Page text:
The infecting dose of Chlamydia muridarum modulates the innate immune response and ascending infection

Heather K Maxion, Wei Liu, Mi-Hyang Chang, Kathleen A Kelly
Infection and Immunity 2004, 72 (11): 6330-40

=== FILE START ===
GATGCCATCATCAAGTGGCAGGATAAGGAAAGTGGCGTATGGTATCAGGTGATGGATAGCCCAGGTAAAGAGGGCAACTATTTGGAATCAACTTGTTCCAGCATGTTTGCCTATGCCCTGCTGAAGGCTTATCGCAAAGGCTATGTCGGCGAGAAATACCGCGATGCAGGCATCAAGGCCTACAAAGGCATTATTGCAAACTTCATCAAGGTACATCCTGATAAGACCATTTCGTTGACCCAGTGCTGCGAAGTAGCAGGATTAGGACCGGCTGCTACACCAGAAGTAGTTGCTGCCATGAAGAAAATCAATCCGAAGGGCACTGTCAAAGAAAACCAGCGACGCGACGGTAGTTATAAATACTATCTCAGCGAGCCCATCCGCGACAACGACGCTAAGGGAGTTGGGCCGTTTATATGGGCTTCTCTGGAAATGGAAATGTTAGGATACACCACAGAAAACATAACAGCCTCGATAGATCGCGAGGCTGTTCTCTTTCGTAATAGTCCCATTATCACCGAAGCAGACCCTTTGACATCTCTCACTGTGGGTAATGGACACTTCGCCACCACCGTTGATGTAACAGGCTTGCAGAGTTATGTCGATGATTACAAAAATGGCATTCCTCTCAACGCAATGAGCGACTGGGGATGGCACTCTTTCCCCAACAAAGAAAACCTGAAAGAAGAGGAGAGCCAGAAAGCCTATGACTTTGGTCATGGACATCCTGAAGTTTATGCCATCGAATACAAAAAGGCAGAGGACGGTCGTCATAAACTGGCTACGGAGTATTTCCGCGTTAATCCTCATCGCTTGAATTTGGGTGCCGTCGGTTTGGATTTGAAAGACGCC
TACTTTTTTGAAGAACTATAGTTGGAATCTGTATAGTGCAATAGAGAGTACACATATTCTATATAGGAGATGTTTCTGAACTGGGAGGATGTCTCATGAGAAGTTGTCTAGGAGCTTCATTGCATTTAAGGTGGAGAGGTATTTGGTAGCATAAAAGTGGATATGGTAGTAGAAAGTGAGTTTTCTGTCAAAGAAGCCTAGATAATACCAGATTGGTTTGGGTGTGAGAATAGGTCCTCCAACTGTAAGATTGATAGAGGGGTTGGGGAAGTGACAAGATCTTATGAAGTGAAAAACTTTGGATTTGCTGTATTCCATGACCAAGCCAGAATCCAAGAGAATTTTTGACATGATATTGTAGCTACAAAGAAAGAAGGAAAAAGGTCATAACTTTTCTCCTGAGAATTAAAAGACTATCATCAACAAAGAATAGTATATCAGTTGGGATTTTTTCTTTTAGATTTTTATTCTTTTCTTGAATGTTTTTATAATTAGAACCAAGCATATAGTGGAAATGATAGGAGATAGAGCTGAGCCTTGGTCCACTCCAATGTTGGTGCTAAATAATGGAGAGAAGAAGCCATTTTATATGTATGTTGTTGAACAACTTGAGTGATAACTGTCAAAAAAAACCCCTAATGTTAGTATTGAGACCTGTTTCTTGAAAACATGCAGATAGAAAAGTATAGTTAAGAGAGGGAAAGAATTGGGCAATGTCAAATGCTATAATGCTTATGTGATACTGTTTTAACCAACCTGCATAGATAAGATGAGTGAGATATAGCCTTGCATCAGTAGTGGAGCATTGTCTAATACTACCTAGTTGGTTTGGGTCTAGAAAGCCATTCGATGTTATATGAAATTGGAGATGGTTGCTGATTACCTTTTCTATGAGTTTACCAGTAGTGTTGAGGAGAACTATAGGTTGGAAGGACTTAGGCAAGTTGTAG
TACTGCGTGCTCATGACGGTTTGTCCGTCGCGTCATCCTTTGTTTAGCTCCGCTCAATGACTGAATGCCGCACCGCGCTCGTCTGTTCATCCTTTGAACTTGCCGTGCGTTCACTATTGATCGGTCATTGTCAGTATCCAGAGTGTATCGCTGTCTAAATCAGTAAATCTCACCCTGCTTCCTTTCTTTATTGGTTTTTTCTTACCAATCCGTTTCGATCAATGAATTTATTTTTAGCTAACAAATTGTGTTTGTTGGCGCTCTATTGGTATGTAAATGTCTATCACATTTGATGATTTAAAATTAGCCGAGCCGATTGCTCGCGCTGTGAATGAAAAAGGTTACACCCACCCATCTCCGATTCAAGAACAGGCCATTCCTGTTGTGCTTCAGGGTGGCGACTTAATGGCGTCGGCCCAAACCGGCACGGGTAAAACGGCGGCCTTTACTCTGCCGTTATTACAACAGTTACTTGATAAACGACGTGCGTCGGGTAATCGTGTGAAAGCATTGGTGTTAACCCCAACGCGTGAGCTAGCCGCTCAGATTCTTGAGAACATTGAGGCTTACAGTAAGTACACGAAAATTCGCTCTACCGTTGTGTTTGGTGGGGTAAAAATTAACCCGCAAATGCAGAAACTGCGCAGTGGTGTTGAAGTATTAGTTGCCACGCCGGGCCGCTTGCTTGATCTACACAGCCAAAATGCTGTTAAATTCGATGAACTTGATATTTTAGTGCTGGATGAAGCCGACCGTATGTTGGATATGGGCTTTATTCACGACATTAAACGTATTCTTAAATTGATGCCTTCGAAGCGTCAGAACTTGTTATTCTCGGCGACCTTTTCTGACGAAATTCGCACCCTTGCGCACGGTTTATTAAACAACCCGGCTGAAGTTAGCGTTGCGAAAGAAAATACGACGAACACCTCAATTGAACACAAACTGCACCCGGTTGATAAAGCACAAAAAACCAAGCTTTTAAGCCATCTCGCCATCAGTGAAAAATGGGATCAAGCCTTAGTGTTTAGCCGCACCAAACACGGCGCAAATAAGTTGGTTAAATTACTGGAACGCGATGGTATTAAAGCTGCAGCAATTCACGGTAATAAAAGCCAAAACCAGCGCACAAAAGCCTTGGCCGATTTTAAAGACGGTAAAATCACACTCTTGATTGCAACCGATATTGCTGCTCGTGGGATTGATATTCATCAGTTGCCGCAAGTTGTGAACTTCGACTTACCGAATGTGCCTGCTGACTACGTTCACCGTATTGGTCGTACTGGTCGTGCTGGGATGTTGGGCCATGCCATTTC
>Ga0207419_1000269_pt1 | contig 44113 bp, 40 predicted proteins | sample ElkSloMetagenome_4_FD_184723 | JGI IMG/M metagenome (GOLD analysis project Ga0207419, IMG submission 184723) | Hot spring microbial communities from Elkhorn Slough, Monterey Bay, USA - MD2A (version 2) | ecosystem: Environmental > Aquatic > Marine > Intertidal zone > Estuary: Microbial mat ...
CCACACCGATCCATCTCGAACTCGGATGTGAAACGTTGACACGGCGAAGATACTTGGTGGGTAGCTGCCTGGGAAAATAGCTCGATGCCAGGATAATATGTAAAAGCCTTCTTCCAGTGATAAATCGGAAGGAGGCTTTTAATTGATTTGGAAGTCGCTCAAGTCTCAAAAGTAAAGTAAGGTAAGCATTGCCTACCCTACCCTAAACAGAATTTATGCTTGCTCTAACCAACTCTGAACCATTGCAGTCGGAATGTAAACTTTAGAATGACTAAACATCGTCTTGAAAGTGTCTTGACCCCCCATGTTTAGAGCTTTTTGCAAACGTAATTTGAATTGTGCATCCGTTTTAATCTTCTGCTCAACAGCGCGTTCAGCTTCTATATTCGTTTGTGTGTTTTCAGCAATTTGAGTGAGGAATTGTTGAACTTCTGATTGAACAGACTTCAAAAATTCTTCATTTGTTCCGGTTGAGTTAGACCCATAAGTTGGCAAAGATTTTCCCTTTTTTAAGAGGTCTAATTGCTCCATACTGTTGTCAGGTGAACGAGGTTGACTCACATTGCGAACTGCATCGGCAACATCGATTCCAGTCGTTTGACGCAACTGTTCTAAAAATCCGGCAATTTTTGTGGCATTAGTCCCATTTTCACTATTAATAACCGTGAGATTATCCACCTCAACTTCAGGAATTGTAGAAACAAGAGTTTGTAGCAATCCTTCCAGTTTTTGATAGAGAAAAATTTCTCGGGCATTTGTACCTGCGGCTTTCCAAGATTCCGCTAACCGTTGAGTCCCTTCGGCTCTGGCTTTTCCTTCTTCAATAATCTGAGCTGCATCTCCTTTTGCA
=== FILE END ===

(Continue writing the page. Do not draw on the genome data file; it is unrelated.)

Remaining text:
Murine vaginal infection with the obligate intracellular bacterium Chlamydia muridarum is commonly used as a model for ascending Chlamydia infections of the human female genital tract. Gamma interferon-producing Th1 cells, in concert with other mononuclear infiltrates, primarily mediate antichlamydial immunity. However, many factors modify this response, including the bacterial load. To investigate the manner in which the inoculating dose of C. muridarum modulates a genital infection, we measured innate and adaptive cell numbers, CD4+ lymphocyte cytokine profile, chemokine expression, course of infection, and pathological sequelae in genital tracts of BALB/c mice infected with doses of C. muridarum ranging from 10(4) to 10(7) inclusion-forming units. We found that the influx of both innate and adaptive immune cells responded similarly in the lower genital tract (cervical-vaginal tissues) and upper genital tract (oviduct tissues) to increasing inoculating doses. However, cells expressing the innate markers Gr-1 and CD11c were affected to a greater degree by increasing dose than lymphocytes of the adaptive immune response (Th1, CD4+, CD8+, CD19+), resulting in a change in the balance of innate and adaptive cell numbers to favor innate cells at higher infecting doses. Surprisingly, we detected greater numbers of viable chlamydiae in the oviducts at lower inoculating doses, and the number of organisms appeared to directly correlate with hydrosalpinx formation after both primary infection and repeat infection. Taken together, these data suggest that innate immune cells contribute to control of ascending infection.

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